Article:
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 Physics at Virginia

"Two tales about time in living (and not-so-living) transport networks"


Eleni Katifori , University of Pennsylvania
[Host: Marija Vucelja]
ABSTRACT:

We utilize transport systems daily to commute, e.g. via road networks, or bring energy to our houses through the power grid. Our body needs transport networks, such as the lymphatic, arterial or venous system, to distribute nutrients and remove waste. If the transported quantity is information, for example carried by an electrical signal, then even the internet and the brain can be thought of as members of this broad class of webs. Despite our daily exposure to transport networks, their function and physics can still surprise us. This is exemplified by the Braess paradox, where the addition of an extra road in a network worsens rather than improves traffic contrary to a naïve prediction.

In this talk we will explore two cases that highlight the importance of time in load transmission in transport networks. In the first problem, we will discuss how short timescale dynamics in the flow alters the topology of the network in longer timescales, and shapes its morphology. We will first present the system of phenomenological adaptation equations that govern the structural evolution of vascular networks. We will then demonstrate how implicit of explicit dynamics in the boundary conditions (the power supply, or heart) can drastically alter the network topology, and discuss the implications for the development and function of human circulation. Moving to a larger system, will provide evidence that the similar dynamical developmental rules to the ones that are thought to control vascular remodeling in humans also shape tidal delta geomorphology.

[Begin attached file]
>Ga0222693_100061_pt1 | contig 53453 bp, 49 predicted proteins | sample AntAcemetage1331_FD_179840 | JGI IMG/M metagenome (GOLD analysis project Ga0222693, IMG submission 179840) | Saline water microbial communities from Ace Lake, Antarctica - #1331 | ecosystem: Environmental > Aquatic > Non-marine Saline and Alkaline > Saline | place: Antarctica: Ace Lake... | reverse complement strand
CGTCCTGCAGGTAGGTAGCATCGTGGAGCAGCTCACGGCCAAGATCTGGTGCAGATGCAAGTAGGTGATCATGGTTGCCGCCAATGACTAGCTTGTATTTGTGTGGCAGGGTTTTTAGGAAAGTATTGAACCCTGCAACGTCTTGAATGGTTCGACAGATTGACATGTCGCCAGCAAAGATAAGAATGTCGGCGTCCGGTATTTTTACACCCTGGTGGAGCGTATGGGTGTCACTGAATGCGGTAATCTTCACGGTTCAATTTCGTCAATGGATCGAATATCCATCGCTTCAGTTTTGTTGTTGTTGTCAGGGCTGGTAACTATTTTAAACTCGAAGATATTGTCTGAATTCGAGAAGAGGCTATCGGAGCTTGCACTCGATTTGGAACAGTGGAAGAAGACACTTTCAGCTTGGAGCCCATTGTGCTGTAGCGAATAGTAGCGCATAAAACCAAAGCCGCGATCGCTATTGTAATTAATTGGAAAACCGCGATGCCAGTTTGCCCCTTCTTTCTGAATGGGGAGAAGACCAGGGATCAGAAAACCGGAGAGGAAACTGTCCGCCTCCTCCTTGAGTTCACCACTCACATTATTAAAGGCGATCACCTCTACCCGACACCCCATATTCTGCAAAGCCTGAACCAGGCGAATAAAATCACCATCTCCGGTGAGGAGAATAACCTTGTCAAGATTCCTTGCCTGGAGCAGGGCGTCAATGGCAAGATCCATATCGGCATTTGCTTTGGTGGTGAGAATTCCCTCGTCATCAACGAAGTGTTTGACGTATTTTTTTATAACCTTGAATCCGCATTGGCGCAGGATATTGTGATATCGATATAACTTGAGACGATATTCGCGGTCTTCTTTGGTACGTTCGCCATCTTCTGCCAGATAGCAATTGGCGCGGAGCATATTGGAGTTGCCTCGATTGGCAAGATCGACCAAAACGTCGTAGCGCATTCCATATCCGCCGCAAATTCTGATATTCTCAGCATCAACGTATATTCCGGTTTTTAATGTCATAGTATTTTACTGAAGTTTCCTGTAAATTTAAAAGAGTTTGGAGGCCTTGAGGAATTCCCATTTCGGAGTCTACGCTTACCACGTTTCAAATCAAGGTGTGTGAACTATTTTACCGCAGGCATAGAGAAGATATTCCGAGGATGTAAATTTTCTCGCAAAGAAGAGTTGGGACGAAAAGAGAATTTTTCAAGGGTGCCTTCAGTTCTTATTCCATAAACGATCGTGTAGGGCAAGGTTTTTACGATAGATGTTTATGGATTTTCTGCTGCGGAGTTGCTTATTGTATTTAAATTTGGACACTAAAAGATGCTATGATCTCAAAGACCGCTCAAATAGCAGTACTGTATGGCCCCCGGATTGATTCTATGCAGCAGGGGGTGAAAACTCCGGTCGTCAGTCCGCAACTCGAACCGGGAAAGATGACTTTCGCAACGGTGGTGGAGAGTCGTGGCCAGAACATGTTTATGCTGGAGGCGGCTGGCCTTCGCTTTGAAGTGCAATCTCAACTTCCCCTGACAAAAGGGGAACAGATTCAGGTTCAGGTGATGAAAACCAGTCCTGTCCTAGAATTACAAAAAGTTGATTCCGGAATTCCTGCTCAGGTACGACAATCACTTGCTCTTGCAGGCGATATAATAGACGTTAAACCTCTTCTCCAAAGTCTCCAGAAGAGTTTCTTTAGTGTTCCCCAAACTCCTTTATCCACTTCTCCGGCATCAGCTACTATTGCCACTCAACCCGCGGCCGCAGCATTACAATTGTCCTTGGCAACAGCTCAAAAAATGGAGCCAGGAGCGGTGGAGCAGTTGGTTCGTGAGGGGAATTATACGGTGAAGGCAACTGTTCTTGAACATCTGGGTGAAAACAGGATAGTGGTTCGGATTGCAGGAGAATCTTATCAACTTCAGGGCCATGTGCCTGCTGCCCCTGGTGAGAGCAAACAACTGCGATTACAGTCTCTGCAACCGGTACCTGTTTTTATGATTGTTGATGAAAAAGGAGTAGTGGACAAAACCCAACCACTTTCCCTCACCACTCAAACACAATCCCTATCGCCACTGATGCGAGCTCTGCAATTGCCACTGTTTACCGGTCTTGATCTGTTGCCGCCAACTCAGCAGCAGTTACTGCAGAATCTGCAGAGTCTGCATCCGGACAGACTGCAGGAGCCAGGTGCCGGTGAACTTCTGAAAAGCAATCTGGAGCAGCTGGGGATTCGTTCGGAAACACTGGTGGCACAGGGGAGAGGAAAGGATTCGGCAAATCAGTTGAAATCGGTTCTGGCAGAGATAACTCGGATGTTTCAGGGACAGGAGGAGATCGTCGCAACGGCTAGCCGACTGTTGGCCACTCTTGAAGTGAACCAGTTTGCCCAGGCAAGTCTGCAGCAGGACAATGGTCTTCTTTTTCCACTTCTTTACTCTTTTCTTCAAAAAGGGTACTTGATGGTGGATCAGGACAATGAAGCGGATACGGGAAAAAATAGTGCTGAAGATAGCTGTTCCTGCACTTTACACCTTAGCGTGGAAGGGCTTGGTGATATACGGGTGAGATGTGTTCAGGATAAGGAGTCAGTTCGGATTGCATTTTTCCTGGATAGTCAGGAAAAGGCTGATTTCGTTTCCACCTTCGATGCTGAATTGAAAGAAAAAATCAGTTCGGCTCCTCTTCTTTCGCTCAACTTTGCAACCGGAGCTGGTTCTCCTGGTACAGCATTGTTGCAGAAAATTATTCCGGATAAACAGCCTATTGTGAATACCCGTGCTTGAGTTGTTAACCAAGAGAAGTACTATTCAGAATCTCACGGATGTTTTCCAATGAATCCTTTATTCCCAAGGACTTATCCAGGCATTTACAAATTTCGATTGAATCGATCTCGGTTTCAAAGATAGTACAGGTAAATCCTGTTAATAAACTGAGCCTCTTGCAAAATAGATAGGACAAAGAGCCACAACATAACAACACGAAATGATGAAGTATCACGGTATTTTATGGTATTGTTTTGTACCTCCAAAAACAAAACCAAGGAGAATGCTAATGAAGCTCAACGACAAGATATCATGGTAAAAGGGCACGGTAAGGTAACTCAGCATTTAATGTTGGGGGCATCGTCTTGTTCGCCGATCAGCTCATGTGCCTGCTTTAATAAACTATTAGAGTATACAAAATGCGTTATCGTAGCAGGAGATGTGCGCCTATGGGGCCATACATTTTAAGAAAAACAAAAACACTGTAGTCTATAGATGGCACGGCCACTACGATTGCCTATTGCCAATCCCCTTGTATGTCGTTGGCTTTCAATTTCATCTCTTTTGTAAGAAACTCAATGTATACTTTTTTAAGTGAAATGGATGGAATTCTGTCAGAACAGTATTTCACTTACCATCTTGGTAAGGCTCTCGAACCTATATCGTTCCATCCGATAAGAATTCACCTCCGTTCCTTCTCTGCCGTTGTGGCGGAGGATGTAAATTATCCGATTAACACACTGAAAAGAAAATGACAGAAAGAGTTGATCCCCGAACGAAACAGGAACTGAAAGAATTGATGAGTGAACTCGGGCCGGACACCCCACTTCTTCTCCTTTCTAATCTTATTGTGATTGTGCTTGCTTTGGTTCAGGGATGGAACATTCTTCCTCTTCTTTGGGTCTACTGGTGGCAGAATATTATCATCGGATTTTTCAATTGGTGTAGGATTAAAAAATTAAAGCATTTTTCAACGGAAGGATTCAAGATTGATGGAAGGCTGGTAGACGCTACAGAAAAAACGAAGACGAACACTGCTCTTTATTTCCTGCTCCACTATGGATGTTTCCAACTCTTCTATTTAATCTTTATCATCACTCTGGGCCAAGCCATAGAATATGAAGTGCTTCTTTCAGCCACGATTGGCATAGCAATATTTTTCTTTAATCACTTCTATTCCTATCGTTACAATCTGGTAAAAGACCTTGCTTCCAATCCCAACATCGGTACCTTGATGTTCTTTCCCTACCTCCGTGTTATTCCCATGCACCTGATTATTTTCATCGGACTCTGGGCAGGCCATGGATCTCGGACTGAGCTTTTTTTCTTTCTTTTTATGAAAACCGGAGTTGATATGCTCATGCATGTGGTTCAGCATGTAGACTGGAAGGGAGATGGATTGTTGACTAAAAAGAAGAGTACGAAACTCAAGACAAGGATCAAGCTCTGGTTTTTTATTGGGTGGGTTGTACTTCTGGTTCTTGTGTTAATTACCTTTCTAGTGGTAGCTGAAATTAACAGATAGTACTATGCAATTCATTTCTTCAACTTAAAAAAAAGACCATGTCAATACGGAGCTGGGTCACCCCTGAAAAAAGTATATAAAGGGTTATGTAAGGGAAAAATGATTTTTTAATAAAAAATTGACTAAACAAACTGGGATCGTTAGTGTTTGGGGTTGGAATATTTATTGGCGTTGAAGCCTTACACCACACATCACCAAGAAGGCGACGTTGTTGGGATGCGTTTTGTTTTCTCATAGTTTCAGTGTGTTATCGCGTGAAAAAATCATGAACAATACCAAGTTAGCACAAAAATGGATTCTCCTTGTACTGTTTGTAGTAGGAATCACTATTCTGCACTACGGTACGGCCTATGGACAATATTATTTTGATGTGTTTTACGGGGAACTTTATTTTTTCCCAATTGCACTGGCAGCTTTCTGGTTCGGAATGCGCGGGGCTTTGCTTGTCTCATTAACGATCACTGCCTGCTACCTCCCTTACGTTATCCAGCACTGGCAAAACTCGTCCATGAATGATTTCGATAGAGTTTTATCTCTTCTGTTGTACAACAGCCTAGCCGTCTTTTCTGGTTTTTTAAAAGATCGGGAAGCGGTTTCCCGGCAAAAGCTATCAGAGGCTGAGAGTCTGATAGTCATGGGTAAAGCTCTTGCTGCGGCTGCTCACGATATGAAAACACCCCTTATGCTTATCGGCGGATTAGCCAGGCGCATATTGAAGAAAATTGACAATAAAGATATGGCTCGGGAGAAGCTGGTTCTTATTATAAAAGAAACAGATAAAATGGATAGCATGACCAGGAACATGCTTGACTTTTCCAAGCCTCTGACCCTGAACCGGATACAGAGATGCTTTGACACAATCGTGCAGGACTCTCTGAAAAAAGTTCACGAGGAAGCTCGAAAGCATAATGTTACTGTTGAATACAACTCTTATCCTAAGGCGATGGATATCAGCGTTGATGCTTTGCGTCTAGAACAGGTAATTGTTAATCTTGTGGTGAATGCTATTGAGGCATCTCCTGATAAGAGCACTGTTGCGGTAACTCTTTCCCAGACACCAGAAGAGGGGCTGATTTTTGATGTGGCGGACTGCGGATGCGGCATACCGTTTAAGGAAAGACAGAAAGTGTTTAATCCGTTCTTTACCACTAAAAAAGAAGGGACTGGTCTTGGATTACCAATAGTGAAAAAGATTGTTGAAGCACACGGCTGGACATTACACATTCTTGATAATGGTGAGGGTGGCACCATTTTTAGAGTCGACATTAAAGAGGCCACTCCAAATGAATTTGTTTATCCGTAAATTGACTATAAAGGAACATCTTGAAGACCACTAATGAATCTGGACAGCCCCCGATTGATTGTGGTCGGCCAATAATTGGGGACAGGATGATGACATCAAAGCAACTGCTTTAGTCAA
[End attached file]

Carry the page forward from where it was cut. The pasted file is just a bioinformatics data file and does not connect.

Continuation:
In the second problem, we consider stochastic transport in geometrically embedded graphs. Intuition suggests that providing a shortcut between a pair of nodes improves the time it takes to randomly explore the entire graph. Counterintuitively, we find a Braess' paradox analog. For regular diffusion, shortcuts can worsen the overall search efficiency of the network, although they bridge topologically distant nodes. We propose an optimization scheme under which each edge adapts its conductivity to minimize the graph's search time. The optimization reveals a relationship between the structure and diffusion exponent and a crossover from dense to sparse graphs as the exponent increases.

Colloquium
Friday, January 19, 2024
3:30 PM
Clark Hall, Room 107
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Colloquium
Friday, January 26, 2024
3:30 PM
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"The Electron-Ion Collider : The Next QCD Frontier"


Renee Fatemi , University of Kentucky
[Host: Simonetta Liuti]
ABSTRACT:

The Electron-Ion Collider (EIC) is a pioneering new particle accelerator that will be built on the current site of the Relativistic Heavy Ion Collider at Brookhaven National Laboratory. It will provide high energy collisions of polarized electrons with polarized protons and ions, allowing for experiments that probe the nature of strong interactions to unprecedented precision. The EIC Project has grown and evolved rapidly since the official launch by the U.S. Department of Energy in 2020. This talk will discuss the primary physics themes driving the EIC effort, the recent milestones achieved by the project and the efforts to establish two complementary detectors at adjacent interaction regions.